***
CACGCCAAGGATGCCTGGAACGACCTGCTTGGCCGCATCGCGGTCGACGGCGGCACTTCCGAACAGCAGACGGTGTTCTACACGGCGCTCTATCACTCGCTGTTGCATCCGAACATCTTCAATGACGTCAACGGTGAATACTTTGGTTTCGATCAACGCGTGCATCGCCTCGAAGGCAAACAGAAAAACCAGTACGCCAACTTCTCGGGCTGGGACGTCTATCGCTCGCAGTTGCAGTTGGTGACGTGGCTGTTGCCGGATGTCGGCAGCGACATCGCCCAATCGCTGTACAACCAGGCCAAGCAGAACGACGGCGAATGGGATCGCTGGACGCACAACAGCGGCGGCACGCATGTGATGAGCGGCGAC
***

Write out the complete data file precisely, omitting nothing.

CACGCCAAGGATGCCTGGAACGACCTGCTTGGCCGCATCGCGGTCGACGGCGGCACTTCCGAACAGCAGACGGTGTTCTACACGGCGCTCTATCACTCGCTGTTGCATCCGAACATCTTCAATGACGTCAACGGTGAATACTTTGGTTTCGATCAACGCGTGCATCGCCTCGAAGGCAAACAGAAAAACCAGTACGCCAACTTCTCGGGCTGGGACGTCTATCGCTCGCAGTTGCAGTTGGTGACGTGGCTGTTGCCGGATGTCGGCAGCGACATCGCCCAATCGCTGTACAACCAGGCCAAGCAGAACGACGGCGAATGGGATCGCTGGACGCACAACAGCGGCGGCACGCATGTGATGAGCGGCGAC